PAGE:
Oct 27, 2009

Financial Abuse Begins at Home: Protecting Yourself AND Your Adult Children

Financial abuse of the elderly usually begins at home, according to a recent report from the MetLife Mature Market Institute. Most of us have trustworthy and well-meaning adult children. But when elder financial abuse does occur, it's a family member or caregiver who commits the crime 55% of the time. And sorry, guys, but the study also reveals this statistic: Sons are 2.5 times more likely to take advantage of a parent than daughters are.

The national uptick in elder financial abuse is doubtless related to the economic downturn. Other factors include the growing population of older people, and internet technology that can make a person's financial information more vulnerable to predators.

From the estate planning angle, one of the best ways to protect yourself from this crime is to create a checks and balances system; i.e., appoint more than one individual to key positions. For example, appoint two or more co-agents under your Durable Power of Attorney, and two or more trustees to co-manage your affairs if you become disabled. You might also want to appoint a third-party trustee like a bank trust department, or a trusted C.P.A. or attorney, to serve along with family members.

On the other hand, you may want your kids to take your money. For example, certain estate planning strategies for securing your maximum rightful Medicaid benefits or other governmental benefits entail your legitimately transferring assets to adult children. In such cases, you should spell out your desires in no uncertain terms in your legal documents, including your trust and Durable Power of Attorney. And you should do so while there can be no question that you are mentally competent. Taking these steps will help ensure that your children are never accused of criminal wrongdoing or breaching their fiduciary duty.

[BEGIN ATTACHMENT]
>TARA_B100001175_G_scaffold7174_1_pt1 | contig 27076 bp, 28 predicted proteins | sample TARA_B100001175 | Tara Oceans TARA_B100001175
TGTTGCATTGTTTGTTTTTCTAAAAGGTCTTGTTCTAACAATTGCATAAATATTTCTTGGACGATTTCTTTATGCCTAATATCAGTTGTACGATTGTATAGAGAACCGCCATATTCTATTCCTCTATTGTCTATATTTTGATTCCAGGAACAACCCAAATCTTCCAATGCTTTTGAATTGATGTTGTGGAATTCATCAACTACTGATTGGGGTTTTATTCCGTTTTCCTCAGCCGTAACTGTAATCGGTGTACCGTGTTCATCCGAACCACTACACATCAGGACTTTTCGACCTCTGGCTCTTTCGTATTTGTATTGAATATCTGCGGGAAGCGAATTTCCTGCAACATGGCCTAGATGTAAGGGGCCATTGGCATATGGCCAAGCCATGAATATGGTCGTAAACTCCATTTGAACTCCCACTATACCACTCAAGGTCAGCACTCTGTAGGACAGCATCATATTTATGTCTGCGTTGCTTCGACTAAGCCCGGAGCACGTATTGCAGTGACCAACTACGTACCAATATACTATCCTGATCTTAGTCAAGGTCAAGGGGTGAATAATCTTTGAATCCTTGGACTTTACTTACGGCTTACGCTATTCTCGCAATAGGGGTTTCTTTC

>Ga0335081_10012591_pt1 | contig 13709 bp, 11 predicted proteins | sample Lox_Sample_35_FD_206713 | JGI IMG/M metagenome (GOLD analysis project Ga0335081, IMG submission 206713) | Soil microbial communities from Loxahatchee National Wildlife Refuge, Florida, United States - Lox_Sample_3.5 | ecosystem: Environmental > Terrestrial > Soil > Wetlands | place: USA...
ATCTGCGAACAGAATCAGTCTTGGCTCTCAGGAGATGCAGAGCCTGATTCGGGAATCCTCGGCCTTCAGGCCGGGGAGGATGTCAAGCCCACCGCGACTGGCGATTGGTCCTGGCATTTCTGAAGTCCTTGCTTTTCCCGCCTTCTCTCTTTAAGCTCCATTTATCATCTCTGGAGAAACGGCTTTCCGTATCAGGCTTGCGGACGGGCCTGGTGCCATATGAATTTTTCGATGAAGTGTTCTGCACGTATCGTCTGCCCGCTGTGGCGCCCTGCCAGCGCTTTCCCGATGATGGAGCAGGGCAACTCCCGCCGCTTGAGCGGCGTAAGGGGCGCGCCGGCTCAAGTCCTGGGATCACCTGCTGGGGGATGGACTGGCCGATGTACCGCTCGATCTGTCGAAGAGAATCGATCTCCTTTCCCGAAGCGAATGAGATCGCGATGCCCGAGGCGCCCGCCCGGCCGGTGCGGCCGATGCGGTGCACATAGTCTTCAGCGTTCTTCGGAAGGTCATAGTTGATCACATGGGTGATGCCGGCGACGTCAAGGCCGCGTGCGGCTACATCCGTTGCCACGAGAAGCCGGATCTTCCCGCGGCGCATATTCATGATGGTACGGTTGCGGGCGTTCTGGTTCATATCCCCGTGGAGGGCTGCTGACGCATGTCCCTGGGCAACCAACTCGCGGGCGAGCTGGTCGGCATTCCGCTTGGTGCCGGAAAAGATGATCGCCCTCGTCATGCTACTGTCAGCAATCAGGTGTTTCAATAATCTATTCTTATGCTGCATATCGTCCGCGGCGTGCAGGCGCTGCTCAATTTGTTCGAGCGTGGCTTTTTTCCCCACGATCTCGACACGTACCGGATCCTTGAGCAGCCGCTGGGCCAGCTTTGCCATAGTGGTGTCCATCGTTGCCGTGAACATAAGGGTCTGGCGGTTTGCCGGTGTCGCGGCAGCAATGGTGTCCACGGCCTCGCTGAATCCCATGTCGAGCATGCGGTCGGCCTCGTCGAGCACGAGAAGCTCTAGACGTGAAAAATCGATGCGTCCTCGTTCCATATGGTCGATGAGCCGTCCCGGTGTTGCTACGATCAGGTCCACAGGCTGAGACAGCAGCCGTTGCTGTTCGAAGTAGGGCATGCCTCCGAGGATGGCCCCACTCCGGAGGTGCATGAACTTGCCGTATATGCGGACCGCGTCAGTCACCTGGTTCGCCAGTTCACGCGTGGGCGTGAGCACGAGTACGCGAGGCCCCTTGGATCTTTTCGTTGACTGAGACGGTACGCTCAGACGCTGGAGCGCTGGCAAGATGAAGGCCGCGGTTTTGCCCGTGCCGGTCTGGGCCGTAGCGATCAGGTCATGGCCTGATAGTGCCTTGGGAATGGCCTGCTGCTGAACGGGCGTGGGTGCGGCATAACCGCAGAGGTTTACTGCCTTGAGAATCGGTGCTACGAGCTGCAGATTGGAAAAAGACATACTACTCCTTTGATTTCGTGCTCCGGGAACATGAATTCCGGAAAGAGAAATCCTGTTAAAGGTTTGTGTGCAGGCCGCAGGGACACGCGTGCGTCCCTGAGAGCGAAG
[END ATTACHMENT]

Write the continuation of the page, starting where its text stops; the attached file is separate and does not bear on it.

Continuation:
To learn more about how to prevent financial abuse of the elderly, log on to the National Center for Elder Abuse here.

Oct 20, 2009

Bergdorfs or the Bank?

A friend used to joke that if he died, his teenage son would promptly convert his inheritance into quarters. He'd lug the loot down to the video arcade, where he'd burn through his dad's life savings in a haze of nonstop video gaming. Poof, it would be out the window in short order.

Fifteen years on, I'm happy to say that my friend is alive and well. As for his son, he has matured into a hardworking, fiscally responsible adult -- although not above spending the occasional weekend perfecting his Guitar Hero skills.

Not every parent is as lucky as my friend. We all know people whose adult children never developed a clue about managing money. If an inheritance fell into their hands, they'd blow it at Bergdorf's, not bring it to the bank. Folks like this prefer a Hummer to Harvard. They consider a four-carat diamond more fun than a 401K.

Obviously an heir who doesn't understand the value of a dollar is not a good candidate to receive a large inheritance as an outright sum. If you have such an heir, you'll want to protect her from herself and prevent her from squandering the funds. Fortunately, there are methods to accomplish this. One popular approach is to create a trust that pegs your heir's inheritance to certain benchmarks. For example, you could dole out the inheritance in smaller portions, for example specifying that 25% of the inheritance goes to your grandson when he is 25, and an additional 25% when he is 35, 45 and 55. You could require your daughter to graduate college, or be working full-time for a minimum of five years, or attain the age of 35, to receive her inheritance. I even have one client who decided that the funds would be disbursed to his grandson based on his grandson's income: for every dollar earned, the trust would release a dollar. The point is to encourage your loved ones to become productive members of society, not provide a means for them to dodge responsibility. Recently I read about a novel approach to this issue, one that I would like to see used more widely. The Bank of Montreal, in response to requests from its high-wealth customers, is offering money management classes for people who have or will come into money, whether by marriage or through inheritance. What a great idea! Read more here.